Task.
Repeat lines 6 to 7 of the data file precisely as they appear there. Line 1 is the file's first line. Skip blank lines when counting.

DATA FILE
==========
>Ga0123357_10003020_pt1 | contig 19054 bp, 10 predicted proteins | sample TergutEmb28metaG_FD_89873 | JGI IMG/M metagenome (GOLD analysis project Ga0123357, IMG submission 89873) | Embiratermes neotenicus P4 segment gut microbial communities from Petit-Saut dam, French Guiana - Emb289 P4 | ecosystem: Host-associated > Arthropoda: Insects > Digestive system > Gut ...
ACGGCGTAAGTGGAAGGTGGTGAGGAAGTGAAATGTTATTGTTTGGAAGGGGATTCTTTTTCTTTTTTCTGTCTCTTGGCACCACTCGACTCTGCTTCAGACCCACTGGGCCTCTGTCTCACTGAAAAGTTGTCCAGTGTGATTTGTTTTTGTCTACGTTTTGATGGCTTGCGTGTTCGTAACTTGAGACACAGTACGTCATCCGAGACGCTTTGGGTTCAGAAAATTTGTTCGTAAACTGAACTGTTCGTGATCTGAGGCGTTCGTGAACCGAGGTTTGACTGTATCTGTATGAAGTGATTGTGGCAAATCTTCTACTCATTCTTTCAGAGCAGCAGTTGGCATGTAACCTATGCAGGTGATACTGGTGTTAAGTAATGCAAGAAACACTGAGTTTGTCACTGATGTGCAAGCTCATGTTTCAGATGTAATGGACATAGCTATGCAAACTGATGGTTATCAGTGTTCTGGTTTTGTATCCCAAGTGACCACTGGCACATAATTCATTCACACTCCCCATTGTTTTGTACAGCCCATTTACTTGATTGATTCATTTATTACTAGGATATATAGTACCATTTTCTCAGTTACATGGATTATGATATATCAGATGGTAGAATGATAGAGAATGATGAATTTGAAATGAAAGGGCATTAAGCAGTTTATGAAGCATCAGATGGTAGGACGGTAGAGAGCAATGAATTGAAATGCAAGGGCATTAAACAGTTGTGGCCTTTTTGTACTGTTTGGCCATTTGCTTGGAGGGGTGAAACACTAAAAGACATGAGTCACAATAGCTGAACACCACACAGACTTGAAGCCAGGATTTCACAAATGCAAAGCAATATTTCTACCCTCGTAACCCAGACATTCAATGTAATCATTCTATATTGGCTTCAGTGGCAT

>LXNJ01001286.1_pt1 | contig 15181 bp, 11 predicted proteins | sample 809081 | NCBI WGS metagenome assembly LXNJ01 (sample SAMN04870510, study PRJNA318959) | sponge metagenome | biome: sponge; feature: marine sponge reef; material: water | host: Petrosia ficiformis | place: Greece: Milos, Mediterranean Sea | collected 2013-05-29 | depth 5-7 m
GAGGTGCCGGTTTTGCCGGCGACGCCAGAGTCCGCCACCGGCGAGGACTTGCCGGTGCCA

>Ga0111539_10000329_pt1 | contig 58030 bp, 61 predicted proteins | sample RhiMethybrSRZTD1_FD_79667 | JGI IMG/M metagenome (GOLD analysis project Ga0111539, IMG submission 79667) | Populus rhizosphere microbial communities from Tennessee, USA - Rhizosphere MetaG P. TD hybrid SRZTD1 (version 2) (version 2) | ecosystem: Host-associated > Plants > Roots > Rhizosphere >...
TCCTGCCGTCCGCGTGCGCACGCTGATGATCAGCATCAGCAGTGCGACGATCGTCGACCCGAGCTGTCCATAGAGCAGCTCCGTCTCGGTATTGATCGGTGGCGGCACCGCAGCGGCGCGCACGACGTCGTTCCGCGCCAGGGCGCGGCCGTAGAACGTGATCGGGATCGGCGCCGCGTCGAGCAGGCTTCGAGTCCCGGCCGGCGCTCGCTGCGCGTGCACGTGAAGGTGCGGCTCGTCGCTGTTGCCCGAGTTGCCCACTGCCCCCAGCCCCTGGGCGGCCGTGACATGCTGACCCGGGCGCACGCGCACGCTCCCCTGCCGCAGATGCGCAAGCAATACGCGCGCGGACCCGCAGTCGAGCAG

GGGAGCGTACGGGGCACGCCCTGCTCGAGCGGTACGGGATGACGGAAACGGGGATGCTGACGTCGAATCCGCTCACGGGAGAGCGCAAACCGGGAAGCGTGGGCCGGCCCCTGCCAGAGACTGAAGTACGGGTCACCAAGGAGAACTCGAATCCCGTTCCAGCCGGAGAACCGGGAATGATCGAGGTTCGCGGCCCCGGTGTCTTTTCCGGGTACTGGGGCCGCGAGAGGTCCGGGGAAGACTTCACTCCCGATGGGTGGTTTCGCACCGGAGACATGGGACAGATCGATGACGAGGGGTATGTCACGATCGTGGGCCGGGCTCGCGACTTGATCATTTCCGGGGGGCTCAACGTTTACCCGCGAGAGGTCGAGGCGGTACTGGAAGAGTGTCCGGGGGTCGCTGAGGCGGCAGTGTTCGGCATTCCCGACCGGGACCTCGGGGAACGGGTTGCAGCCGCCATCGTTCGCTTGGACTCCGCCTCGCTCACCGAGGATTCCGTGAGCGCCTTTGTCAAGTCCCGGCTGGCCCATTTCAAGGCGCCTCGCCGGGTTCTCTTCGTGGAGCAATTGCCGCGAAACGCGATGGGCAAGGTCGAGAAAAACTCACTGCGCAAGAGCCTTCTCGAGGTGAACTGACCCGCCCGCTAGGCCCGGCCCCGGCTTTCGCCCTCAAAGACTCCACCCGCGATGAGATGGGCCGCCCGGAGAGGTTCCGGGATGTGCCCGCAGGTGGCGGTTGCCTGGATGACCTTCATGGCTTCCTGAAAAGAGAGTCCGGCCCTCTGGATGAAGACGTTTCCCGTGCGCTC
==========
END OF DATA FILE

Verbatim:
TCCTGCCGTCCGCGTGCGCACGCTGATGATCAGCATCAGCAGTGCGACGATCGTCGACCCGAGCTGTCCATAGAGCAGCTCCGTCTCGGTATTGATCGGTGGCGGCACCGCAGCGGCGCGCACGACGTCGTTCCGCGCCAGGGCGCGGCCGTAGAACGTGATCGGGATCGGCGCCGCGTCGAGCAGGCTTCGAGTCCCGGCCGGCGCTCGCTGCGCGTGCACGTGAAGGTGCGGCTCGTCGCTGTTGCCCGAGTTGCCCACTGCCCCCAGCCCCTGGGCGGCCGTGACATGCTGACCCGGGCGCACGCGCACGCTCCCCTGCCGCAGATGCGCAAGCAATACGCGCGCGGACCCGCAGTCGAGCAG

GGGAGCGTACGGGGCACGCCCTGCTCGAGCGGTACGGGATGACGGAAACGGGGATGCTGACGTCGAATCCGCTCACGGGAGAGCGCAAACCGGGAAGCGTGGGCCGGCCCCTGCCAGAGACTGAAGTACGGGTCACCAAGGAGAACTCGAATCCCGTTCCAGCCGGAGAACCGGGAATGATCGAGGTTCGCGGCCCCGGTGTCTTTTCCGGGTACTGGGGCCGCGAGAGGTCCGGGGAAGACTTCACTCCCGATGGGTGGTTTCGCACCGGAGACATGGGACAGATCGATGACGAGGGGTATGTCACGATCGTGGGCCGGGCTCGCGACTTGATCATTTCCGGGGGGCTCAACGTTTACCCGCGAGAGGTCGAGGCGGTACTGGAAGAGTGTCCGGGGGTCGCTGAGGCGGCAGTGTTCGGCATTCCCGACCGGGACCTCGGGGAACGGGTTGCAGCCGCCATCGTTCGCTTGGACTCCGCCTCGCTCACCGAGGATTCCGTGAGCGCCTTTGTCAAGTCCCGGCTGGCCCATTTCAAGGCGCCTCGCCGGGTTCTCTTCGTGGAGCAATTGCCGCGAAACGCGATGGGCAAGGTCGAGAAAAACTCACTGCGCAAGAGCCTTCTCGAGGTGAACTGACCCGCCCGCTAGGCCCGGCCCCGGCTTTCGCCCTCAAAGACTCCACCCGCGATGAGATGGGCCGCCCGGAGAGGTTCCGGGATGTGCCCGCAGGTGGCGGTTGCCTGGATGACCTTCATGGCTTCCTGAAAAGAGAGTCCGGCCCTCTGGATGAAGACGTTTCCCGTGCGCTC